During the time period of this study genetic testing services in Ireland were based in Our Lady’s Children’s Hospital Crumlin, SJH, MMUH and MPH. Clinicopathological data including dates of birth, date of death if applicable, cancer diagnosis, age at diagnosis and outcome were recorded from 57 LS pedigrees. Non-specific information recorded from probands regarding possible cancer in family members was omitted if confirmatory documentation could not be identified. Initiall, all affected patients in LS families were recorded. Obligate carriers were identified as patients who must carry the gene mutation based on the autosomal dominant mode of inheritance of LS and the affected members in their family. Affected relatives at 50% risk of carrying the familial MMR mutation were not included in gene-specific analysis as their carrier status remained undetermined. The population was refined to include only those with confirmed LS based on MMR mutation for age, cancer type and outcome analysis.

Data collection

All cancer diagnoses were first identified according to information recorded on the family pedigree. These were then confirmed by histopathology reports and information from patient records. Gene type, coding change, location and protein were recorded from 99 mutation carriers. Twenty-one cases did not have specific mutation information recorded (12 MLH1, eight MSH2 and one MSH6 mutation). Deaths and cause of death were confirmed using death certificates obtained from the national registry in Ireland. Cancer stage was recorded using information from the histopathology reports and staging scans. When stage was not recorded on histopathology reports, information was gathered from The National Cancer Registry of Ireland (NCRI). This information was only available for deceased patients diagnosed with cancer after 1996.

Data analysis

Statistical analysis was carried out using SPSS software. Significance was determined by a P-value of less than 0.05. An ANOVA (Analysis of variance) test was carried out to evaluate significance of gene-specific variation in age of first diagnosis. For patients with multiple cancers, only the age at first diagnosis was included. Variants of Unknown Significance (VUS) were not included in gene-specific analysis. One-hundred and forty mutation-associated cancers (five unconfirmed) were grouped by genetic mutation: path_MLH1, path_MSH2, path_MSH6, path_PMS2. The gene-specific median age of diagnosis of any cancer was then displayed on a box plot using excel.


Patient identification

Three-hundred and forty-five affected individuals (300 and 82 cancers in total) affected with cancer were recorded from the family history review of 57 pedigrees. One-hundred and thirty-eight (78 males, 60 females) confirmed MMR mutation carriers were identified, including 97 affected carriers and 41 currently unaffected carriers. The two hundred and seven individuals that were affected by LS-associated cancers within a known LS family had not been tested for LS. Obligate carriers (n = 7) were also included in gene-specific analysis. Nine family members of probands tested negative on predictive testing, all of whom were unaffected.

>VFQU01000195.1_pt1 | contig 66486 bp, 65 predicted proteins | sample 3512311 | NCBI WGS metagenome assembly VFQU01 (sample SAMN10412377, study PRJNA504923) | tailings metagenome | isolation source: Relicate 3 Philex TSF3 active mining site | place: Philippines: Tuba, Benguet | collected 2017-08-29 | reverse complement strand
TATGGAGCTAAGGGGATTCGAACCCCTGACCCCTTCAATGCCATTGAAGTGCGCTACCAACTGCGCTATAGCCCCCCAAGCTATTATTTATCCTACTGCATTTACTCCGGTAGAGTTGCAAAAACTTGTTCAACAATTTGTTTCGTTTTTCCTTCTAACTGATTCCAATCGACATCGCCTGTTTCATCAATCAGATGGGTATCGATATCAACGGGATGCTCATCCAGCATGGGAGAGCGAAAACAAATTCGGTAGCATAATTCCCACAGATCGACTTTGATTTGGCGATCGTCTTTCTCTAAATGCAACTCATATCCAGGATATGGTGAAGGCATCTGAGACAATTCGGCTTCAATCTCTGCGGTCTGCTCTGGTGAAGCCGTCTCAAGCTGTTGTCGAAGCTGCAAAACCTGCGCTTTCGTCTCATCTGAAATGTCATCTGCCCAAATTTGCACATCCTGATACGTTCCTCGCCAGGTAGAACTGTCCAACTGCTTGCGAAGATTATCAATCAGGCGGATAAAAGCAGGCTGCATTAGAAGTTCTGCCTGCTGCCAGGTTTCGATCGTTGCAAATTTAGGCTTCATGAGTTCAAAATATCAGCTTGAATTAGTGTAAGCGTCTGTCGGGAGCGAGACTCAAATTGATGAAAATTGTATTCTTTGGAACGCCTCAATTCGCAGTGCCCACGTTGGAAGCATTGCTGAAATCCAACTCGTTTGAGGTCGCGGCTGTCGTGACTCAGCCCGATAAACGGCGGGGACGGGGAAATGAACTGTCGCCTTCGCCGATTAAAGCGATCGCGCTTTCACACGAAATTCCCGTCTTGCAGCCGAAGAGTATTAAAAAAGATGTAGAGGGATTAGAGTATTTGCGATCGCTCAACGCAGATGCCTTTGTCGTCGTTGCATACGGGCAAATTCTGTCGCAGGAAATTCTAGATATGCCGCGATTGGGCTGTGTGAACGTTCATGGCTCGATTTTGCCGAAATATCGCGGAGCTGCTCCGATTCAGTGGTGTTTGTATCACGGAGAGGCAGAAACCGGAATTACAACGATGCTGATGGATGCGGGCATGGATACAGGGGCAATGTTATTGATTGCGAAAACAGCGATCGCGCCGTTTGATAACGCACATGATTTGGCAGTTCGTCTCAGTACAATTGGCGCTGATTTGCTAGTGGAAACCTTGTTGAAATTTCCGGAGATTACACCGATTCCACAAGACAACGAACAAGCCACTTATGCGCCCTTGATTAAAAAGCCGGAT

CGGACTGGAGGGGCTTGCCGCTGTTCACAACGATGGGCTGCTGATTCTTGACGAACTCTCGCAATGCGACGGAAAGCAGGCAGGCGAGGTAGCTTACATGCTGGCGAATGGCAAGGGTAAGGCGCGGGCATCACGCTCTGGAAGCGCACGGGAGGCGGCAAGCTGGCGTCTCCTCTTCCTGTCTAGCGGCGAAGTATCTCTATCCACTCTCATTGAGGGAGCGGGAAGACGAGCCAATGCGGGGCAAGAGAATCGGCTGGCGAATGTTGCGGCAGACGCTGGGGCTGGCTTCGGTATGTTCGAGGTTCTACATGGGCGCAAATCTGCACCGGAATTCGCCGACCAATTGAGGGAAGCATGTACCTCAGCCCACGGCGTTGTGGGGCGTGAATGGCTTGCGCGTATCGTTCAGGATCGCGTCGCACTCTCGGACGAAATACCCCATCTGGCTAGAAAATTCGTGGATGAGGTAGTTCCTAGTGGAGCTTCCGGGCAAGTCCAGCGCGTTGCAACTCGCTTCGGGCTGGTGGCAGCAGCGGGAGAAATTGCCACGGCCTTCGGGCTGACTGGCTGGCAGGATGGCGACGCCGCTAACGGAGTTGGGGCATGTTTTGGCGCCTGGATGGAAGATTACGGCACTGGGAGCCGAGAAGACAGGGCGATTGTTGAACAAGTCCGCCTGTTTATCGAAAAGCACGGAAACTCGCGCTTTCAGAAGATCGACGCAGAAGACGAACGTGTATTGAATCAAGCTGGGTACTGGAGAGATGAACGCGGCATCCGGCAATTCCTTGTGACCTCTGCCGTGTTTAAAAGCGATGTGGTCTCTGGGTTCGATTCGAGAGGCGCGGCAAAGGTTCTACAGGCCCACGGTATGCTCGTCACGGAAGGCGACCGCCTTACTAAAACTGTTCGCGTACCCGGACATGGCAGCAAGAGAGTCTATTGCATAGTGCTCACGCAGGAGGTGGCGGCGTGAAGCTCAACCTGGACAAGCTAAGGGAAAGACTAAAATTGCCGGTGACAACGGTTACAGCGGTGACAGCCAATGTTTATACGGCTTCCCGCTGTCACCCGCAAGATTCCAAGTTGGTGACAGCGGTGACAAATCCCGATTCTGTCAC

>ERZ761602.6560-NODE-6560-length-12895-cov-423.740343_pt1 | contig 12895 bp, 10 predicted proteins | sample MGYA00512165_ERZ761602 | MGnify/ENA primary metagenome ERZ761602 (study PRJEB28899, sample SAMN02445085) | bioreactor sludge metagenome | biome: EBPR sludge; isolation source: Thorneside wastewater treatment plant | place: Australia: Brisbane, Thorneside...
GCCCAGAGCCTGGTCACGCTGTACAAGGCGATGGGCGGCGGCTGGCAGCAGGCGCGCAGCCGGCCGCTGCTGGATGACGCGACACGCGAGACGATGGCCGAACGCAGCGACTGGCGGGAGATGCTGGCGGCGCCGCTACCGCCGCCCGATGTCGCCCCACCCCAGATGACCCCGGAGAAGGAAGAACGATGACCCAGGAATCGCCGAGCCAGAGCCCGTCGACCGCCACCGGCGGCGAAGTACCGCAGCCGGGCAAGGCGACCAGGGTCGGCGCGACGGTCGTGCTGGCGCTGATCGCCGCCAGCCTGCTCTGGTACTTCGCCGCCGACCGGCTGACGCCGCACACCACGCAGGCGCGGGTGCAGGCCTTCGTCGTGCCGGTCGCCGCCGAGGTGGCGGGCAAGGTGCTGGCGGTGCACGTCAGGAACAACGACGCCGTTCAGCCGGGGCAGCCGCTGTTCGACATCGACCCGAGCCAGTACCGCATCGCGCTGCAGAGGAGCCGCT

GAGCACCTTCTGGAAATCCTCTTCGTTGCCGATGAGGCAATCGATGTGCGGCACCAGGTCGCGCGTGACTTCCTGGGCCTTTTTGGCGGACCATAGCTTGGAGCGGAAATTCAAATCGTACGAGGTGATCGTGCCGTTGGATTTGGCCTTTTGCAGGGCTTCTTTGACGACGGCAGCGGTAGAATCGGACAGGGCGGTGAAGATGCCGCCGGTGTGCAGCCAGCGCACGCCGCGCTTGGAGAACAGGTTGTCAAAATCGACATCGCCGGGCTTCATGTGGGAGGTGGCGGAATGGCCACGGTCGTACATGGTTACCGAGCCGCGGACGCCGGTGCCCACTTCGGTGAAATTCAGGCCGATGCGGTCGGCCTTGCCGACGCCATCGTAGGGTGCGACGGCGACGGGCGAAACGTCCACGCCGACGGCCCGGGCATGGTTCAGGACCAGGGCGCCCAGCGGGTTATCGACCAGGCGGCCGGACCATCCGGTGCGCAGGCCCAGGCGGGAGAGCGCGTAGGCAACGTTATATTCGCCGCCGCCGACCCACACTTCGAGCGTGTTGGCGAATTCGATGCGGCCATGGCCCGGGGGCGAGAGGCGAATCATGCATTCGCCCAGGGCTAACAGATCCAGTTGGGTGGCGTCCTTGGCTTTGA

Patient genotype

Among the 100 and 38 mutation carriers, 65 path_MLH1 (47%), 44 path_MSH2 (31%), 12 path_MSH6 (8%), 17 path_PMS2 (12%) and two EPCAM (1%) mutations were identified. The number of female and male mutation carriers was 60 (43.8%) and 77 (56.2%) respectively. In this study, we identified three families with the same path_MLH1 mutation (path_MLH1 mutation [c.350C > T (p. Thr117Met)]) in exon 4 and three other families with an identical path_PMS2 mutation [c.137G > T p.(Ser46Ile)]. Three VUS were identified. The MLH1 c.589-9_589-6delGTTT mutation was reviewed by an expert panel in 2013 and found to be of uncertain significance based on research by the International Society for Gastrointestinal Hereditary Tumours (InSiGHT) [12]. VUS in path_MSH2 were identified in two patients and two cases of constitutional permutation were also recorded in path_MLH1 genes. (See Table 1) The MSH2 c.913G > A (p.Ala305Thr) mutation was found to be of uncertain significance in 2018 by clinical testing based on Mendelics Assertion Criteria [13]. The MSH2 c.2131_2133delCGA (p.Arg71del) mutation was recorded on IHC reporting as VUS but could not be identified on international databases for MSH2 mutation variants in LS.

Table 1 List of Irish MMR mutations recorded in carriers

Age characteristics

Median age of first diagnosis of any LS-associated cancer was 44.5 years (range 23–81) compared to that of Ireland’s general population (65–69 years) [3]. Gene-specific median age at diagnosis of any primary cancer was 44, 42, 46 and 58 years for path_MLH1, path_MSH2, path_MSH6 and path_PMS2 respectively. (see Fig. 1) Although there was a later median age of onset found in path_PMS2 mutations compared to path_MLH1, path_MSH2 and path_MSH6, these results were not found to be statistically significant. (p = 0.385).